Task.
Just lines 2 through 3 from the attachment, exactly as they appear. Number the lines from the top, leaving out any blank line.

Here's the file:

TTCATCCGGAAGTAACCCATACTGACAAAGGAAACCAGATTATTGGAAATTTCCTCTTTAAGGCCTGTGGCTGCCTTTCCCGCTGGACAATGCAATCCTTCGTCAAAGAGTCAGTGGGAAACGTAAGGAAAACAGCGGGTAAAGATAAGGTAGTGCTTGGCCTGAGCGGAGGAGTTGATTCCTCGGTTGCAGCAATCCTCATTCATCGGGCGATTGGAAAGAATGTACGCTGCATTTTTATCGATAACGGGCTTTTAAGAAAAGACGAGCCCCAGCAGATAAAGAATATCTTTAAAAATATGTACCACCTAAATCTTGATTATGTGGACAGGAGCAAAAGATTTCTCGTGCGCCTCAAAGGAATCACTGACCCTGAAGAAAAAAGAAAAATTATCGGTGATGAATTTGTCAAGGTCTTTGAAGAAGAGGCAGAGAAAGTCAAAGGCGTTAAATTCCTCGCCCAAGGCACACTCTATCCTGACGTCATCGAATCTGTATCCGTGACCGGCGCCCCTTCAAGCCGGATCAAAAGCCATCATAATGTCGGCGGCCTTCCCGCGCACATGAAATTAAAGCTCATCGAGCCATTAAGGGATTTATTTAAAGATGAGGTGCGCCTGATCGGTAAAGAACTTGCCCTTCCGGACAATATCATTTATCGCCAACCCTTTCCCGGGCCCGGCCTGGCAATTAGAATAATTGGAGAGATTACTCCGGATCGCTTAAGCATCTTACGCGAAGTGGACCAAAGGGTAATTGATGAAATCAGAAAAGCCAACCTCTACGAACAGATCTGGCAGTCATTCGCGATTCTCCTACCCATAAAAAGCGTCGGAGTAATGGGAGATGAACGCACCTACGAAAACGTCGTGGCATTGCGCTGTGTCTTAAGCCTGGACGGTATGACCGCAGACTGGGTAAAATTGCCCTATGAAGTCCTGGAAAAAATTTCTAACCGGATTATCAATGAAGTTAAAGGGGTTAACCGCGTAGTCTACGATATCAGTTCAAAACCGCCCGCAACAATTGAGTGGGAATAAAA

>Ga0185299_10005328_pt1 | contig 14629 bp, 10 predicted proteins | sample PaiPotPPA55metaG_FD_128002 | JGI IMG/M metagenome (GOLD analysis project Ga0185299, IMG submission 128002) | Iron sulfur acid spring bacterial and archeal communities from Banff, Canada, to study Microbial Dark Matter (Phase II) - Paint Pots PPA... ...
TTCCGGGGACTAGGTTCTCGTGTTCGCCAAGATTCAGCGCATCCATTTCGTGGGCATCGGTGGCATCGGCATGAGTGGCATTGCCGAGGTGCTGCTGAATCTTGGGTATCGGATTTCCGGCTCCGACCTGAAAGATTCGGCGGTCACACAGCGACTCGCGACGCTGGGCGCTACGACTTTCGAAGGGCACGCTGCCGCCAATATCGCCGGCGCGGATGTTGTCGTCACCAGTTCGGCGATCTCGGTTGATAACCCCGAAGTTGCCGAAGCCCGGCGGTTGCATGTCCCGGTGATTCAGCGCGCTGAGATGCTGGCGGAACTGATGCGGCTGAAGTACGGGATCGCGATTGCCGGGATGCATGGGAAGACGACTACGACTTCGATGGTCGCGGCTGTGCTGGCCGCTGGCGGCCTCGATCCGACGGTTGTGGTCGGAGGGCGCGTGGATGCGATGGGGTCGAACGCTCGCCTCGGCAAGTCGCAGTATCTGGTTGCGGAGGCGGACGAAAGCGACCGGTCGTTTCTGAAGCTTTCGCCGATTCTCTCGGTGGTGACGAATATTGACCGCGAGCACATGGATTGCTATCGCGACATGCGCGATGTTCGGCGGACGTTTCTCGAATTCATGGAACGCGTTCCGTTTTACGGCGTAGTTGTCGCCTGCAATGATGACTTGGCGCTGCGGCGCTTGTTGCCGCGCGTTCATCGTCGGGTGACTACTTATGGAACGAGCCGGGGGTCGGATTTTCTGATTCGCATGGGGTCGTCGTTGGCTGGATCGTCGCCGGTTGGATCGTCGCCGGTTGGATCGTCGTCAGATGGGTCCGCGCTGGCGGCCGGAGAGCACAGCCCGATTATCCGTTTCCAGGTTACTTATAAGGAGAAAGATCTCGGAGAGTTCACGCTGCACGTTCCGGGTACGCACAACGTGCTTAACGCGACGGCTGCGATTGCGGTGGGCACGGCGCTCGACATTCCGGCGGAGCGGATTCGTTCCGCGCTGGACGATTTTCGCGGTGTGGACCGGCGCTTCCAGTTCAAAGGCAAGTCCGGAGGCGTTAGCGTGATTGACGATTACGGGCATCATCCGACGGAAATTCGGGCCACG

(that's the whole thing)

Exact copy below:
>Ga0185299_10005328_pt1 | contig 14629 bp, 10 predicted proteins | sample PaiPotPPA55metaG_FD_128002 | JGI IMG/M metagenome (GOLD analysis project Ga0185299, IMG submission 128002) | Iron sulfur acid spring bacterial and archeal communities from Banff, Canada, to study Microbial Dark Matter (Phase II) - Paint Pots PPA... ...
TTCCGGGGACTAGGTTCTCGTGTTCGCCAAGATTCAGCGCATCCATTTCGTGGGCATCGGTGGCATCGGCATGAGTGGCATTGCCGAGGTGCTGCTGAATCTTGGGTATCGGATTTCCGGCTCCGACCTGAAAGATTCGGCGGTCACACAGCGACTCGCGACGCTGGGCGCTACGACTTTCGAAGGGCACGCTGCCGCCAATATCGCCGGCGCGGATGTTGTCGTCACCAGTTCGGCGATCTCGGTTGATAACCCCGAAGTTGCCGAAGCCCGGCGGTTGCATGTCCCGGTGATTCAGCGCGCTGAGATGCTGGCGGAACTGATGCGGCTGAAGTACGGGATCGCGATTGCCGGGATGCATGGGAAGACGACTACGACTTCGATGGTCGCGGCTGTGCTGGCCGCTGGCGGCCTCGATCCGACGGTTGTGGTCGGAGGGCGCGTGGATGCGATGGGGTCGAACGCTCGCCTCGGCAAGTCGCAGTATCTGGTTGCGGAGGCGGACGAAAGCGACCGGTCGTTTCTGAAGCTTTCGCCGATTCTCTCGGTGGTGACGAATATTGACCGCGAGCACATGGATTGCTATCGCGACATGCGCGATGTTCGGCGGACGTTTCTCGAATTCATGGAACGCGTTCCGTTTTACGGCGTAGTTGTCGCCTGCAATGATGACTTGGCGCTGCGGCGCTTGTTGCCGCGCGTTCATCGTCGGGTGACTACTTATGGAACGAGCCGGGGGTCGGATTTTCTGATTCGCATGGGGTCGTCGTTGGCTGGATCGTCGCCGGTTGGATCGTCGCCGGTTGGATCGTCGTCAGATGGGTCCGCGCTGGCGGCCGGAGAGCACAGCCCGATTATCCGTTTCCAGGTTACTTATAAGGAGAAAGATCTCGGAGAGTTCACGCTGCACGTTCCGGGTACGCACAACGTGCTTAACGCGACGGCTGCGATTGCGGTGGGCACGGCGCTCGACATTCCGGCGGAGCGGATTCGTTCCGCGCTGGACGATTTTCGCGGTGTGGACCGGCGCTTCCAGTTCAAAGGCAAGTCCGGAGGCGTTAGCGTGATTGACGATTACGGGCATCATCCGACGGAAATTCGGGCCACG